The greatest challenge for any laptop-based production setup is an adequate audio I/O. As expected, the Maestro integrated audio system here is hopelessly inadequate. Recording quality is on a par with most Soundblaster-type consumer audio.

Serious contender

Playback through the integrated speakers is tinny; an external box or card has to be attached through the PC Card slot or USB-connectors. At present, the best, most cost-effective professional solution is Digigram’s excellent VXPocket card.

Another serious contender is the forthcoming USB-based soundcard from Digital Audio Labs. Like the VXPocket, it offers balanced analog connectors, as well as S/PDIF scheduled for release early next year.

With the addition of a small mixing board and powered monitors, it is possible to have a complete portable production facility that weighs less than 40 pounds. That weight can be cut considerably by trading the monitors for headphones.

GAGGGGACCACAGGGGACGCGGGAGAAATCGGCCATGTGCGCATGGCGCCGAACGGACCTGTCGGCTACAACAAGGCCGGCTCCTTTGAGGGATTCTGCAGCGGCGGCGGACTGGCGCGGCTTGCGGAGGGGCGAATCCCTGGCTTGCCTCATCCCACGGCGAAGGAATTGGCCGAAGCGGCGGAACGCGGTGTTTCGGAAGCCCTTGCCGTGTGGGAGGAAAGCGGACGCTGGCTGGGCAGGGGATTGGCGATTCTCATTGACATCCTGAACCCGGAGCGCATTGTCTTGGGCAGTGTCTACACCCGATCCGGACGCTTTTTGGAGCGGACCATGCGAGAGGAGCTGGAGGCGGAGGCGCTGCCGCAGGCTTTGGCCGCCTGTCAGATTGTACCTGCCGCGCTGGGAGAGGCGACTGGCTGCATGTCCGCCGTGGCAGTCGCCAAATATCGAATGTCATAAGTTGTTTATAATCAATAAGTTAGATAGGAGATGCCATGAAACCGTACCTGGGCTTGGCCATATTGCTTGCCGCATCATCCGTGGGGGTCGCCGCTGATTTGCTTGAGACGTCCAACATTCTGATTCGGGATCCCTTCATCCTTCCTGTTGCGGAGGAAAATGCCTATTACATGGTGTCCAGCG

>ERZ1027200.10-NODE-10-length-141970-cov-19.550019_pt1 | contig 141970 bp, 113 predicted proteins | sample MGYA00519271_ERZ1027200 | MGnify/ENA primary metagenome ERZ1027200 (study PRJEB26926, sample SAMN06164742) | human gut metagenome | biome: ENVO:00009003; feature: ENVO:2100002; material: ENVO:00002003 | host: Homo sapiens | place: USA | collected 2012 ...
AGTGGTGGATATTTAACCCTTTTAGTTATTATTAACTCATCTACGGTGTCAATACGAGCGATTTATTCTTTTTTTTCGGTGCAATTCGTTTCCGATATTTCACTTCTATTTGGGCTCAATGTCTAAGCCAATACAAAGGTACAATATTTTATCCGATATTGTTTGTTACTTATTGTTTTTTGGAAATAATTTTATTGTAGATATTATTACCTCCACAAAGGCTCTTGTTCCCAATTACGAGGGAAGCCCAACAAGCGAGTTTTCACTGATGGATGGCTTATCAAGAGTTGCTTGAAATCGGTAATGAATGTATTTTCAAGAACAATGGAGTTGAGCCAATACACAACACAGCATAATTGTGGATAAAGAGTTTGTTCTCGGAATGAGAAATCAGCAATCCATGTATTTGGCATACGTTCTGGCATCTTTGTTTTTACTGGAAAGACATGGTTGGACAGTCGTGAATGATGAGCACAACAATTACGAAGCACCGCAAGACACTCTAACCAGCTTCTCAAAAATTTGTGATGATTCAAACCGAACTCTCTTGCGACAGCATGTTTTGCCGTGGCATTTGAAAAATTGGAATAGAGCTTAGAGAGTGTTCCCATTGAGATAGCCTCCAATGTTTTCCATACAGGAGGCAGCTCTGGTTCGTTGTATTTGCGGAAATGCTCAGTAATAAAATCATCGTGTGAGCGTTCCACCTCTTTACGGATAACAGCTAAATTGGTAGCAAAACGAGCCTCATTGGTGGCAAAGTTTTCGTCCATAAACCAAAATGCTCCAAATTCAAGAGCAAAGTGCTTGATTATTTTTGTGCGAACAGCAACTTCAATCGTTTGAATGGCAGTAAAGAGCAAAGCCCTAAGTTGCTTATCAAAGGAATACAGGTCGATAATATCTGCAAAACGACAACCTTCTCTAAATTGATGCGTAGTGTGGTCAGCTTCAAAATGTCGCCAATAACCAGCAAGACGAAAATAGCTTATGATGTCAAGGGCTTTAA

If the audio recording is likely to take place in a single location, having a docking station can make life easy. The WinBook offers an “advanced port replicator” ($199) that can save a whole lot of time reconnecting cable back in the studio.

In addition to the LAN port, it also has an S/PDIF RCA jack. The usual plethora of USB, parallel, serial and keyboard ports are also present. It is possible to use the Z1 as the heart of a fixed setup with an external monitor, keyboard and mouse.

The WinBook Z1 offers radio producers the necessary power to trade workstation for laptop.

For some, this adds indispensable remote production capabilities. For others, it is a chance to work out of the office. Although bringing work home is not something to get excited about, having the opportunity to work from home will have appeal for some. In any case, the Z1’s many amenities make for a portable production setup with no sacrifices.